In very early November 2003, I interviewed 28-year-old Portland cartoonist and illustrator Craig Thompson for my column in the Seattle alternative publication Tablet, Ink and Pixels. I’m running the transcript here in nine parts. Craig’s web site is here. He is published by Top Shelf.

In Part Two, I’d just spoken with Craig about Blankets’ resemblance to another huge book – The Bible. We joked about a special edition release of Blankets on onion skin with gilt edges, and I continued the thought in a more serious direction.

M: Yeah, I uh actually grew up in a religious family too, and so it was interesting to read about your sort of embrace – I mean, I rejected it but I mean I thought about it a lot before I did that. And uh, one of the sort of side-effects of being in a religious family was that some of my earliest exposure to comics was through comics that were specifically associated with the church. I was wondering if you had exposure to materials like that too.

CT: Oh yeah, definitely. Those uh, was it Al Hartley? The guy who drew the Christian Archie Comics? And all the Jack Chick comics…

M: So you saw the Jack Chick stuff through church?

CT: Well, no, through the Christian bookstores. Not the small pamphlet-style ones but the bigger ones.

M: Boy, I don’t think I’ve ever seen those. Are they collections of the pamphlets?

CT: No, they’re entirely different; they’re more like highly rendered, superhero style stuff.

M: Highly-rend – that sounds fascinating.

CT: And that Mexican artist did all the artwork.

M: Right.

CT: The Jack Chick artwork.

M: I actually knew a guy named, uh, Crevo, who was like this punk-rock artist that got born-again around he was like 19, and then ended up doing Chick comics. He was just – crazy stuff. He had this like total nervous obsessive line quality – it was just perfect for Chick’s stuff. It was weird to realize that this was being drawn by this guy I had, you know, done cough syrup with. It was very strange.

[Ed.- Although this is definitely what I was told as a teenager, I was unable to find any web references to this later part of the artist’s career.]

So, uh, Al Hartley and…

Oh, I wanted to specifically ask about these two Christian graphic artists that I remember seeing when I was a kid. In the “Today’s English” version of the Bible, you know the sort of plain English version?

CT: Uh-huh.

M: Good News, I think it was published as? Do you remember those drawings that are all throughout it?

CT: No I didn’t. I have the version of ‘Good News’ that came out in the seventies, and it had all those great images of people in their bell-bottoms.

M: Oh yeah, I remember that one; and they’re like sort of more commercial-arty lookin’?

CT: Yeah. That’s very seventies.

M: The artist I was thinking of, her name’s Annie Vallotton and she’s anonymous in that version of the book, but the drawings are beautiful and very evocative, and there’s sort of a line quality in them that made me think of your work, so I thought maybe you’d seen them.

And then the other one, I’m not quite sure if I have the right source on this, but there was an artist that did this sort of ambitious thing where it’s basically the Bible in like Prince Valiant-style detailed drawings.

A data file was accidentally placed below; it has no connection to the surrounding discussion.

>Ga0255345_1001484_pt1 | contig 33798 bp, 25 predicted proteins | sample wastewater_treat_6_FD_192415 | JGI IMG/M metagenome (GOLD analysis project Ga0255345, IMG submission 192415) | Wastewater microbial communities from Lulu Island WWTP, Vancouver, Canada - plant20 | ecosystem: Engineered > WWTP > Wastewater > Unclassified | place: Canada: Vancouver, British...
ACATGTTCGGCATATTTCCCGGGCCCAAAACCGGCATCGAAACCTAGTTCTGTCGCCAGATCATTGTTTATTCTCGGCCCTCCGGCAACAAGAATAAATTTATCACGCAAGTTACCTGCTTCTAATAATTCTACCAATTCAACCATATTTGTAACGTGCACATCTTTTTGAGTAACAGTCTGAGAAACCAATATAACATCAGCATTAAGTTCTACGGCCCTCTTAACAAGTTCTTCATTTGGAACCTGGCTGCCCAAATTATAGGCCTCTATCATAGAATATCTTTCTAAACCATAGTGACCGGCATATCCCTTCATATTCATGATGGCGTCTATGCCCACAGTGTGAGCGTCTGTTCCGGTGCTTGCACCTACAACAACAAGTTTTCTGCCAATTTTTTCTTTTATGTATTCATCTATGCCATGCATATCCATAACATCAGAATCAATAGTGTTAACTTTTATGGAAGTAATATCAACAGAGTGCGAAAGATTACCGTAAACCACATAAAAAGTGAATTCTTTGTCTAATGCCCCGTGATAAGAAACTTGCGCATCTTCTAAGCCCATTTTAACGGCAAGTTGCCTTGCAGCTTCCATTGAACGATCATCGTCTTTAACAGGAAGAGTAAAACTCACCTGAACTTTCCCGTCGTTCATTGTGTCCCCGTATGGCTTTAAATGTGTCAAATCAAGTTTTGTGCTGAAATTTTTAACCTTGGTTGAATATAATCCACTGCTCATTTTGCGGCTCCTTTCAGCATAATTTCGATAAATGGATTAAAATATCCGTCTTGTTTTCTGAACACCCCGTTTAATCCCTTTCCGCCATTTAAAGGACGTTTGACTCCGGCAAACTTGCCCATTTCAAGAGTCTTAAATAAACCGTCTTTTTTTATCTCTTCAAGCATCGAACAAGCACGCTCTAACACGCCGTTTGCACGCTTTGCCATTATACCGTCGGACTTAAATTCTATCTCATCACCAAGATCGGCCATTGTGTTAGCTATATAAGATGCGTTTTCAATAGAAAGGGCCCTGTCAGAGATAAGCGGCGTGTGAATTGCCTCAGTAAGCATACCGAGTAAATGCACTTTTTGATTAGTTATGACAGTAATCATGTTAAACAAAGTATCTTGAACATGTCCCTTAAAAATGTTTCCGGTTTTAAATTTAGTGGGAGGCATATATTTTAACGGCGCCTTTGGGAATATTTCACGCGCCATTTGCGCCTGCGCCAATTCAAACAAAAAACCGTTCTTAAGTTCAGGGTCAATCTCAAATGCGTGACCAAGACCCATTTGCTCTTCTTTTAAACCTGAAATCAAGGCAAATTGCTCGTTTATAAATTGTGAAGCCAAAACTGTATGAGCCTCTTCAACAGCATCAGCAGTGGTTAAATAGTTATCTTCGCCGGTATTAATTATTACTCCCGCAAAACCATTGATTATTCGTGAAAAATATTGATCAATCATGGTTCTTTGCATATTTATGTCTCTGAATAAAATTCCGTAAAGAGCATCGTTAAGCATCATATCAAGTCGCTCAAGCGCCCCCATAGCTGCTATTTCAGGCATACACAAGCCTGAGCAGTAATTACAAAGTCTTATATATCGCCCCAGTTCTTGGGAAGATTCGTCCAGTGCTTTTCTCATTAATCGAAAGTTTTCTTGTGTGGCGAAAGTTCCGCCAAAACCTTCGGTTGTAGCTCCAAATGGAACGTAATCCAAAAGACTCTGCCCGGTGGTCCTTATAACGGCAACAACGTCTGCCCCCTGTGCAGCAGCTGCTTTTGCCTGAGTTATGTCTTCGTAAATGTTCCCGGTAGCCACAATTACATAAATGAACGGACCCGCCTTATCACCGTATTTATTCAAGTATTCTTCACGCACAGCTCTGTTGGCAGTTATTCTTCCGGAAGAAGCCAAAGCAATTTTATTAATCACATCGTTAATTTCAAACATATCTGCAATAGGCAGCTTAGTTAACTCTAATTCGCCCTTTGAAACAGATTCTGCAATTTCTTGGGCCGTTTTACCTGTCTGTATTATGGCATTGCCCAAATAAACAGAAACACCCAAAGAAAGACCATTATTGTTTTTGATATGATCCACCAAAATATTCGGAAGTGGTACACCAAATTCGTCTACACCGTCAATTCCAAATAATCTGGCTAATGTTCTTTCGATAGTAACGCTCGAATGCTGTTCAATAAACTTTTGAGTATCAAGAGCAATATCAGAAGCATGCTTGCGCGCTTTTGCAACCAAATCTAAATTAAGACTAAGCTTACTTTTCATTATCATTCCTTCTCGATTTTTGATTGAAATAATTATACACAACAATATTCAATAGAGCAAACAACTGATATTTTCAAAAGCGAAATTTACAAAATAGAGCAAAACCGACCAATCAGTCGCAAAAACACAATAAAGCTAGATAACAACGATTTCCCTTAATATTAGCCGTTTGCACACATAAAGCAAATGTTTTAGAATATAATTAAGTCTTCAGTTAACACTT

CT: [emphatically] Yeaah! Those were awesome!

M: Yeah. I remember those things really impressing me. I figured out the source, I think: it’s The Picture Bible by Iva Hoth and Andre Le Blanc. Le Blanc is the artist.

CT: And they released them in that sort of dime-store…

M: Yeah! Like almost digest-sized. They are collected and you can get it and stuff. But I can remember those things kind of like really kind of like having an impact on me as a kid.


You mentioned Al Hartley. Do you remember The Cross and the Switchblade comic book?

CT: That sounds strangely familiar but no.

M: Yeah, I think that was a Charlton one, which I think the Christian Archie ones were, but I could be wrong about that. Anyway.

[Ed. – The book, as it happens, is an adaptation of a seventies flick starring Pat Boone and Erik Estrada – “Ponch” from ChiPS – and is by… Al Hartley! It wasn’t Charlton, and neither were the Christian Archie books. It was Spire.]

CT: In another interview, it came up that part of the lure of comics, you know, the one medium that I grew up with that wasn’t censored by my parents. It was sort of the one medium I had control over. Like all the music and television and movies was really highly monitored. But this slipped under the radar. They were kind of this sort of, uh, creative awakening.

M: Let me fast forward to the questions that I had about that, if I can find them. I did this whole elaborate outline here, tried to group everything together. Well, I can just ask it verbally, I guess. Um, so so – you just told me that it was something that wasn’t censored by your parents. In the scenes that you show of you and your brother as little kids sleeping in the same bed, you’re wearing Spider-Man Underoos – or I’m sorry, the character of Craig in Blankets is wearing Spider-Man Underoos and his brother is wearing Batman Underoos.

So, did you guys read a lot of like standard-issue Marvel and DC when you were kids?

CT: Not a lot, no. Probably at that time, we were buying, we were picking up the Star Comics line. Do you remember those?

M: I don’t.

CT: They were like a Marvel, uh, full-merchandising line of kids comics. And we were picking those up at the corner drugstore in the small town. And it would have been like, you know, Muppet Babies. . .

M: Muppet Babies, oh yeah, okay.

CT: It woulda been like Saturday morning cartoons adapted for uh, [for cheesy?] comic book format. Amazingly enough though, that had great artists like Marie Severin doing all the Henson-based properties.

M: Is that sort of the route that Henson as a visual inspiration came to you though, then?